Spatial distribution of near-infrared and optical emission properties in the bipolar nebula Menzel 3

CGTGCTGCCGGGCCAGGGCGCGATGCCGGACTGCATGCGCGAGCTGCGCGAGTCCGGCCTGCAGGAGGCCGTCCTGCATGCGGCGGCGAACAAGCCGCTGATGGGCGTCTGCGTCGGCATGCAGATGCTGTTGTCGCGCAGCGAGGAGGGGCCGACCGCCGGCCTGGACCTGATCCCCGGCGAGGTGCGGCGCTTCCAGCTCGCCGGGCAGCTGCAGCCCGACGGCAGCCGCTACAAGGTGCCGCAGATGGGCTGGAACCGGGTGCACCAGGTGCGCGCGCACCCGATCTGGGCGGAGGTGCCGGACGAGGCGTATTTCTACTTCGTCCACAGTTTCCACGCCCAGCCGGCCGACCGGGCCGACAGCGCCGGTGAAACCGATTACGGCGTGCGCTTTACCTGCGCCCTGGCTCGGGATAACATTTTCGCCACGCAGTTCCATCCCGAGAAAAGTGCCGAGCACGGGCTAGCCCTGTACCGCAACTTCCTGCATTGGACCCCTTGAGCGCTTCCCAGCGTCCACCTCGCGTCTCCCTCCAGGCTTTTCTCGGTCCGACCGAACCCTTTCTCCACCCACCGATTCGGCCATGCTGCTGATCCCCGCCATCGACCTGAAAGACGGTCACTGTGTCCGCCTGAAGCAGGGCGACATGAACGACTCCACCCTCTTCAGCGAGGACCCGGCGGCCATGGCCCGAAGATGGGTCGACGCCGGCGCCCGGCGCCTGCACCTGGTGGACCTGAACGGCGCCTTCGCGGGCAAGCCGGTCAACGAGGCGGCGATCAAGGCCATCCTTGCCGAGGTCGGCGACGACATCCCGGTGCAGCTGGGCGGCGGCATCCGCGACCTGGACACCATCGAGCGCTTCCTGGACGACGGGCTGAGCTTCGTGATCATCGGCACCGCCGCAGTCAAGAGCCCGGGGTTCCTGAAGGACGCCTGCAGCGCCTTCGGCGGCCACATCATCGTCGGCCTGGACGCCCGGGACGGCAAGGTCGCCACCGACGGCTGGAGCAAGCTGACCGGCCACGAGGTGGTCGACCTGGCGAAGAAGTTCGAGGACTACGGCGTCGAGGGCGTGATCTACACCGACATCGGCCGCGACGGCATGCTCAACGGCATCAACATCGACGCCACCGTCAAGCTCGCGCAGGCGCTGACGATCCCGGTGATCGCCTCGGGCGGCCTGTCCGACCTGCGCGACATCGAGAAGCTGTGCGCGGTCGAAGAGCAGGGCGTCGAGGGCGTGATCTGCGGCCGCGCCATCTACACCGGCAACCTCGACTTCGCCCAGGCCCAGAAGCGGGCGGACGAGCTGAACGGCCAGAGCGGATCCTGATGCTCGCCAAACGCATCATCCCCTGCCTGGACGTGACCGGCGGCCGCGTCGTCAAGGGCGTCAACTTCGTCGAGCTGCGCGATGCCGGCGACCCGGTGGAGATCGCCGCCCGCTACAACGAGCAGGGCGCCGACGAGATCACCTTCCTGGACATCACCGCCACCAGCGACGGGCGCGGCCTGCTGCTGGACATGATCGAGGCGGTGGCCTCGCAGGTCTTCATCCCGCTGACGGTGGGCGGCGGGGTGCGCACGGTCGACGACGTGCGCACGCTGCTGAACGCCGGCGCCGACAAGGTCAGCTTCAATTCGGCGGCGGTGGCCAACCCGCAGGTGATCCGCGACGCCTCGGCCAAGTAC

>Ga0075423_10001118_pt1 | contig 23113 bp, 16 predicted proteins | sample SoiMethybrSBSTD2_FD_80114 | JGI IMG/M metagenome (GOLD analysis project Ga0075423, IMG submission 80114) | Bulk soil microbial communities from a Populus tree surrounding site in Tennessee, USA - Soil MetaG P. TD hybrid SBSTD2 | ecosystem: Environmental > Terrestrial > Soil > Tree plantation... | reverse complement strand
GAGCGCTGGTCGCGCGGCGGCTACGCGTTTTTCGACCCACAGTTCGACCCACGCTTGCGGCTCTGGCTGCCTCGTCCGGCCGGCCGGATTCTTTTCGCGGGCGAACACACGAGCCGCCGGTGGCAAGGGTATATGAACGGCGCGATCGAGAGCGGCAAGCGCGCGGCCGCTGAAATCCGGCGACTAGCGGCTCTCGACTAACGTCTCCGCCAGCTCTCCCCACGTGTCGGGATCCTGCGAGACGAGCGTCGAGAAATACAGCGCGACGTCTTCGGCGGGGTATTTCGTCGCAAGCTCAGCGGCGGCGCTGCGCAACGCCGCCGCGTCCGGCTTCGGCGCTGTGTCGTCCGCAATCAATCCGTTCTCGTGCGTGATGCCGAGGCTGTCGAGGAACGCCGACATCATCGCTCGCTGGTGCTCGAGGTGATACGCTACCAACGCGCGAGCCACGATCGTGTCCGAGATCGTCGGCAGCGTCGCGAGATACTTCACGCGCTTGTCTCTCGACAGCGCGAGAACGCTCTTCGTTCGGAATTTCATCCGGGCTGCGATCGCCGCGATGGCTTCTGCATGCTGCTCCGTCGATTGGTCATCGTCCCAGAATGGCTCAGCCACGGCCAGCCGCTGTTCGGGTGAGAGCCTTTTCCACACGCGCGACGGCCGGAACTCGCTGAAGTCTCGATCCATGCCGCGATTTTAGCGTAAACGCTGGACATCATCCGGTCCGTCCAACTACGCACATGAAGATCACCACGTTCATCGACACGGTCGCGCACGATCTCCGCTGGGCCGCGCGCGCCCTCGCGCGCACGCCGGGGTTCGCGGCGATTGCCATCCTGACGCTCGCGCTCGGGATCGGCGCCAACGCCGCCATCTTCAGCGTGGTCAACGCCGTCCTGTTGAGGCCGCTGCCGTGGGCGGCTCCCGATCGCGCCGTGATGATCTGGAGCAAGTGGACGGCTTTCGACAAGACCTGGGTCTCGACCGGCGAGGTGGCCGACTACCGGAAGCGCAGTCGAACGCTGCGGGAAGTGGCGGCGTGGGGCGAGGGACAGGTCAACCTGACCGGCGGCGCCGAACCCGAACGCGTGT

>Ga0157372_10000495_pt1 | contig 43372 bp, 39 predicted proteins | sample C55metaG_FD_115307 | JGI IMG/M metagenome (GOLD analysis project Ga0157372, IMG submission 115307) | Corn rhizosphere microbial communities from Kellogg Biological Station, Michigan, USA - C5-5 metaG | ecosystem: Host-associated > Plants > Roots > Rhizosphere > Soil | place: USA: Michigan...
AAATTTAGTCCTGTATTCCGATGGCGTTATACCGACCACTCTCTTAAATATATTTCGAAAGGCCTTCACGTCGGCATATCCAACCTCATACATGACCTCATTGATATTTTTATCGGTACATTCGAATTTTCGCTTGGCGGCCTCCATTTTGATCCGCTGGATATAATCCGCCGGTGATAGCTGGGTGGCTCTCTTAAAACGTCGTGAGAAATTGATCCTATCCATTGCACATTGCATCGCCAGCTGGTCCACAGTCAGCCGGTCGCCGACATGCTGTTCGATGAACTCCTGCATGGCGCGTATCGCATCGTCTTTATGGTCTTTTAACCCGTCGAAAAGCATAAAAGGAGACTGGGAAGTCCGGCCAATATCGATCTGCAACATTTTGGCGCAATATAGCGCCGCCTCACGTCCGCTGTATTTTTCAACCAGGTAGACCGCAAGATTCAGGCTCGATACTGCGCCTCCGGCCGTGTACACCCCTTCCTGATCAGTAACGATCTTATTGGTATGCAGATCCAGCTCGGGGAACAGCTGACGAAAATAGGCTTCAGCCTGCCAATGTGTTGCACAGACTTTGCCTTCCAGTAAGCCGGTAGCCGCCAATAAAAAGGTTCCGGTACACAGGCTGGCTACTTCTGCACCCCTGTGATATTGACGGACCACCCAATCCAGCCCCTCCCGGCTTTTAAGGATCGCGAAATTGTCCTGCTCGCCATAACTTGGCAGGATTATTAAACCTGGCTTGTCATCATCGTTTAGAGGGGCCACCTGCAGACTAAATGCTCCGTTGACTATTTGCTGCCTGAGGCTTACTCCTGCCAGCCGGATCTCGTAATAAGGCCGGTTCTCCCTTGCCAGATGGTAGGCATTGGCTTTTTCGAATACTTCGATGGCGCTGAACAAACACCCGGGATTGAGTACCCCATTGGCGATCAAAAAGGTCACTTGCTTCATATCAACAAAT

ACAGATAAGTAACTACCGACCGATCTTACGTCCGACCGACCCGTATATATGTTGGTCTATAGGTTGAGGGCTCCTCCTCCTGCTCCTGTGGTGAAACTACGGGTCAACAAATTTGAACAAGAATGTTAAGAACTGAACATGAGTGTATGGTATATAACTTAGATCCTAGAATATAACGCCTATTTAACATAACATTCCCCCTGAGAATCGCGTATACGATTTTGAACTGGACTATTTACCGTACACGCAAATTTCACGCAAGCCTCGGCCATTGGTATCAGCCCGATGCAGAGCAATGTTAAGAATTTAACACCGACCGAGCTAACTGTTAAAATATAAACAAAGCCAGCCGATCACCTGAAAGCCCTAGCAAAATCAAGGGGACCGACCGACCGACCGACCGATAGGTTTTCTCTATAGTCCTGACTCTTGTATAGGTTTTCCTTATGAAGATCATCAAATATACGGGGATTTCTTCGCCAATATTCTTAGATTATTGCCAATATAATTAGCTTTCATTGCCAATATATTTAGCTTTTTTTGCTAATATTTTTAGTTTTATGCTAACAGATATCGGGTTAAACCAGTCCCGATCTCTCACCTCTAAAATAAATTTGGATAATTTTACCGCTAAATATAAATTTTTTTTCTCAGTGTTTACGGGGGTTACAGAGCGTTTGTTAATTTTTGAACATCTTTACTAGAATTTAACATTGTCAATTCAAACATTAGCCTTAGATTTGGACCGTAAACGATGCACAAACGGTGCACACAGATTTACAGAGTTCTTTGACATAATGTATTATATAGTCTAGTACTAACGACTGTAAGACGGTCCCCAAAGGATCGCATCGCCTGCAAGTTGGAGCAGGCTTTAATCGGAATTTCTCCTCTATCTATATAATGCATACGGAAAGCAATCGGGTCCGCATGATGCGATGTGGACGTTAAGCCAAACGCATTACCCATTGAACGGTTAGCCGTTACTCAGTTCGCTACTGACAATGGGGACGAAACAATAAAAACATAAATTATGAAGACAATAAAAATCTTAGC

Ground-based optical spectra combined with near-infrared spectra and images of the young bipolar planetary nebula Menzel 3 (Mz 3) reveal positional variations in extinction, excitation, density and other characteristics. Interstellar extinction is probably less than AV= 2.65, while extinction toward the nucleus is approximately 4.6 mag. The lobes show stratified ionization, with high-excitation emission localized at high latitudes. Quantitative analysis using the CLOUDY spectral synthesis code suggests that the polar lobes `see' an excitation source similar to a blackbody of roughly 36000 K and 10000 Lsolar, and chemical abundances reveal that the ejecta have He enhanced by a factor of ~2, and N enhanced more strongly, with N/O~1. The lobes are probably radiatively excited, but shocks may heat the `blisters' at the polar axis. The bright, unresolved nucleus has a crowded emission spectrum distinct from the diffuse bipolar lobes, and it indicates high electron densities of 106-107 cm-3. An equatorial disc-like geometry for dense gas in the nucleus is likely. The nucleus also shows a nearly power-law continuum; when corrected for reddening it may require two stars, one hot star and one cool giant, along with hot ~900-K dust. A distance up to ~2.5 kpc is possible. In general, the spectral characteristics of Mz 3 are similar to those of the well-studied nebula M 2-9, and the two objects may share a similar evolutionary history. However, an important difference between them is that Mz 3 appears to be mostly devoid of molecular hydrogen, while infrared H2 lines are conspicuous in M 2-9.